Using group policy, your machine can be configured to not allow USB drives or other sorts of revmovable memory devices. The use of such devices can also be tracked.
There are also many network management tools that allow the blocking and tracking of all that goes on on the office computers.
If it is against policy, there are probably allowed exceptions, and if your need is as innocent as you claim, there should not be an issue.
The thing to remember though is that these are not your computers, they belong to the company, and the company has the privilege of deciding what does and does not occur on those computers, and the operating systems of today offer your company vast and powerful tools for ensuring you do not act against policy and that if you do, they are informed of it.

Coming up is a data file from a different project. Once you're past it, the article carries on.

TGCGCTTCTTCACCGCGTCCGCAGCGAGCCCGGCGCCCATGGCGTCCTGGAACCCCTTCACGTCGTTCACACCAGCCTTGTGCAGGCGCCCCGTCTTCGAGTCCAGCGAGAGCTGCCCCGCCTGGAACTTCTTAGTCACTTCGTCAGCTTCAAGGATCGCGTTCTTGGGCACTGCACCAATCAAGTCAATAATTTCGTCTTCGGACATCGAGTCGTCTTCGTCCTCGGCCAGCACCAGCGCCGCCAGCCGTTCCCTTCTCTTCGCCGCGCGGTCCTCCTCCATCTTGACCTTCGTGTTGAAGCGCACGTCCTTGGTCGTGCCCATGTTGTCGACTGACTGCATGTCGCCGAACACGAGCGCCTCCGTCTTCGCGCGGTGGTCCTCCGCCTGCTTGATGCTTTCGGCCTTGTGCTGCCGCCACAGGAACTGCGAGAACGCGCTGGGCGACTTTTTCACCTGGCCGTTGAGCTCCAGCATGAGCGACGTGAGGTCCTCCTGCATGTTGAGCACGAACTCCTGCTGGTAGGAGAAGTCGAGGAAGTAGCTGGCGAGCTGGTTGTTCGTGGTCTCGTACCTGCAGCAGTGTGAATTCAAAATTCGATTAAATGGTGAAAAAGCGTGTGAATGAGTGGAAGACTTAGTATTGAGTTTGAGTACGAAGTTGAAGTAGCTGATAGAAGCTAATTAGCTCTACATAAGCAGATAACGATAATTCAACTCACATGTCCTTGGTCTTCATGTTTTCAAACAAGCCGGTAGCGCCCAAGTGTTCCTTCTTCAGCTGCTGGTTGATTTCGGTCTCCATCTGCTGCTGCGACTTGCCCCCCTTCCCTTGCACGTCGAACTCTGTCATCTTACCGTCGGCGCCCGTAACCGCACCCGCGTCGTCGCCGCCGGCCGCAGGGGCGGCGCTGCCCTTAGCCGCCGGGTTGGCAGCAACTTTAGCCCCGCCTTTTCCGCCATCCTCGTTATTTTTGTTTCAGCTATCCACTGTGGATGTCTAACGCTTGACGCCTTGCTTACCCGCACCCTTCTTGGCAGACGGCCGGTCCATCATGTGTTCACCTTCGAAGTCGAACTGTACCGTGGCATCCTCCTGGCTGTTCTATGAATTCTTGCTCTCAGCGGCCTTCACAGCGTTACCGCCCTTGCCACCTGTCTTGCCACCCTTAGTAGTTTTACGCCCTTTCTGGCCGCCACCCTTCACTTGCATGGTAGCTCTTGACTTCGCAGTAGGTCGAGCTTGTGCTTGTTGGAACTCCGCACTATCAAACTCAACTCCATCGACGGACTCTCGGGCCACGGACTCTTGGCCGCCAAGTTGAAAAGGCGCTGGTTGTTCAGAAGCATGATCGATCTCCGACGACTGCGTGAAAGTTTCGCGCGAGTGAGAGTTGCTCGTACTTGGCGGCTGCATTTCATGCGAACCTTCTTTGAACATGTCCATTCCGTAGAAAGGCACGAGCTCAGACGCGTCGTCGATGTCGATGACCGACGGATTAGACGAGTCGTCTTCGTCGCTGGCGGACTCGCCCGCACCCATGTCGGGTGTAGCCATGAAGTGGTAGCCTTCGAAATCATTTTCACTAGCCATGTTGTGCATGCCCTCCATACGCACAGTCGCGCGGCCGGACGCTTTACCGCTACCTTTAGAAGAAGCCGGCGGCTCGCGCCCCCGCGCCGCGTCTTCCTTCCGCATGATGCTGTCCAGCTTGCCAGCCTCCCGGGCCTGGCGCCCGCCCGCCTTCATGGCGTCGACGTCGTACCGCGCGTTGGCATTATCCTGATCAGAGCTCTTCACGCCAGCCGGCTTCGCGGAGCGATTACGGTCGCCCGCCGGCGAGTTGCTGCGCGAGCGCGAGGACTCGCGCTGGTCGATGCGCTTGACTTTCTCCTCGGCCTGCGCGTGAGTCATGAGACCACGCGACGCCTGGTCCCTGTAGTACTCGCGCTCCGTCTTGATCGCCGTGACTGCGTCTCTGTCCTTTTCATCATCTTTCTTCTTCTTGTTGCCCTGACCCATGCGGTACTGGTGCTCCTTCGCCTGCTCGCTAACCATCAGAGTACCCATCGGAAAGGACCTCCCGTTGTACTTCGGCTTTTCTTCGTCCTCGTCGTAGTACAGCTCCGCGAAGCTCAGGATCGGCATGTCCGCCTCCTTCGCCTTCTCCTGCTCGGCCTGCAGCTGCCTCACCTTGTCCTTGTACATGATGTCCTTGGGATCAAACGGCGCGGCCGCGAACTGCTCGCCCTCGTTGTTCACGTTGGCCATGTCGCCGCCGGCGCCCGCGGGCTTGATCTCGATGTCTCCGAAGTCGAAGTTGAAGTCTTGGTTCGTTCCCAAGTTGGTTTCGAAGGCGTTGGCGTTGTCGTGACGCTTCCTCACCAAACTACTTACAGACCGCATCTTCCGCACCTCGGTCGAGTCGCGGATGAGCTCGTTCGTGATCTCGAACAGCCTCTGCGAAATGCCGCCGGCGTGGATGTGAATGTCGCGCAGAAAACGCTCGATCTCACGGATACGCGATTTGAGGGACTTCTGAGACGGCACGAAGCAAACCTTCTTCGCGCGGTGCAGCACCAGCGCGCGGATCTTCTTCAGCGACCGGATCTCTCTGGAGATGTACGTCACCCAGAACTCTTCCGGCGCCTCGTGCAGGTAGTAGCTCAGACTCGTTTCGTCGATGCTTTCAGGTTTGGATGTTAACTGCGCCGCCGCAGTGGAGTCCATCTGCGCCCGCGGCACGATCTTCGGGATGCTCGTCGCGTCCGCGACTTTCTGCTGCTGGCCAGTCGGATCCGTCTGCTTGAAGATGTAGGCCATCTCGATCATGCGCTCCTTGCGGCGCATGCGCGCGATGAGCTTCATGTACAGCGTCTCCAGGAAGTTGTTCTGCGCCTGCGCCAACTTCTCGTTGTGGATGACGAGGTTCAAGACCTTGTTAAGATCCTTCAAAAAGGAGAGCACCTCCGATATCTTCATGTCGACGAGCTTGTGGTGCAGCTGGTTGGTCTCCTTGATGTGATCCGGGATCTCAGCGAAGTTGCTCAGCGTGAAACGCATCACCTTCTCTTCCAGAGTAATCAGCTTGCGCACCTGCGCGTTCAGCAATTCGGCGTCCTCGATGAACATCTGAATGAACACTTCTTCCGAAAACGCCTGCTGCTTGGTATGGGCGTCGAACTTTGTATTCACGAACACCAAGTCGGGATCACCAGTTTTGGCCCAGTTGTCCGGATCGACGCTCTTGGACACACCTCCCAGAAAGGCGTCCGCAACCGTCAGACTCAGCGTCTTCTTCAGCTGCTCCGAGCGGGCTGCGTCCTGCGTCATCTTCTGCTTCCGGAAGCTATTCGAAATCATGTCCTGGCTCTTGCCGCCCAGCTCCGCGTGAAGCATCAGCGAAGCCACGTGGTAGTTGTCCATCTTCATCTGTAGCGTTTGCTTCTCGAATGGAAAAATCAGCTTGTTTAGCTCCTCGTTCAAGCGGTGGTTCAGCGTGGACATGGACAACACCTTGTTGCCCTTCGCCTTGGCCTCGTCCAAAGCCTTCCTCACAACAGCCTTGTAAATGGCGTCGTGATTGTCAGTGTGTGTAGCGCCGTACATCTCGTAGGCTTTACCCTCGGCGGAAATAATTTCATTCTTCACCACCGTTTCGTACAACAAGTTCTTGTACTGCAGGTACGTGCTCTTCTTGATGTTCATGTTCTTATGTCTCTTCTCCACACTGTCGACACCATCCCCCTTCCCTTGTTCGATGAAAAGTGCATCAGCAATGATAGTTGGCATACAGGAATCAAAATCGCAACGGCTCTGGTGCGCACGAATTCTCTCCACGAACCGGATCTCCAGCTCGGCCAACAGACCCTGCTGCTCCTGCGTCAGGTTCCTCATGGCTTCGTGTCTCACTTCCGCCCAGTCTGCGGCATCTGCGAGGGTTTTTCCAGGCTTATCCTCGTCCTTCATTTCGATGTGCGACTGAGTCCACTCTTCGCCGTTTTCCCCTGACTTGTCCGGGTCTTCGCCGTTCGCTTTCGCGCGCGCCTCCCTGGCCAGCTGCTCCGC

UPDATE response to comment:
Group policy and any good monitoring tools will report whether the LAN is connected or not. They will simply save the logs until when they can transmit them back to the administrators.
Your best option is to talk to your supervisors. Any good sysadmin will not be fooled by your methods of circumventing their protections, and even if you successfully hide what you're doing, the fact that you're hiding it will probably not remain hidden and will raise suspicions on it's own. Let your supervisor know, then when IT asks why you did what you did, your supervisor will be able to tell them it was with his permission.
A good sysadmin will find out. You should work within the structures defined by the business unless you really don't care whether or not you get fired.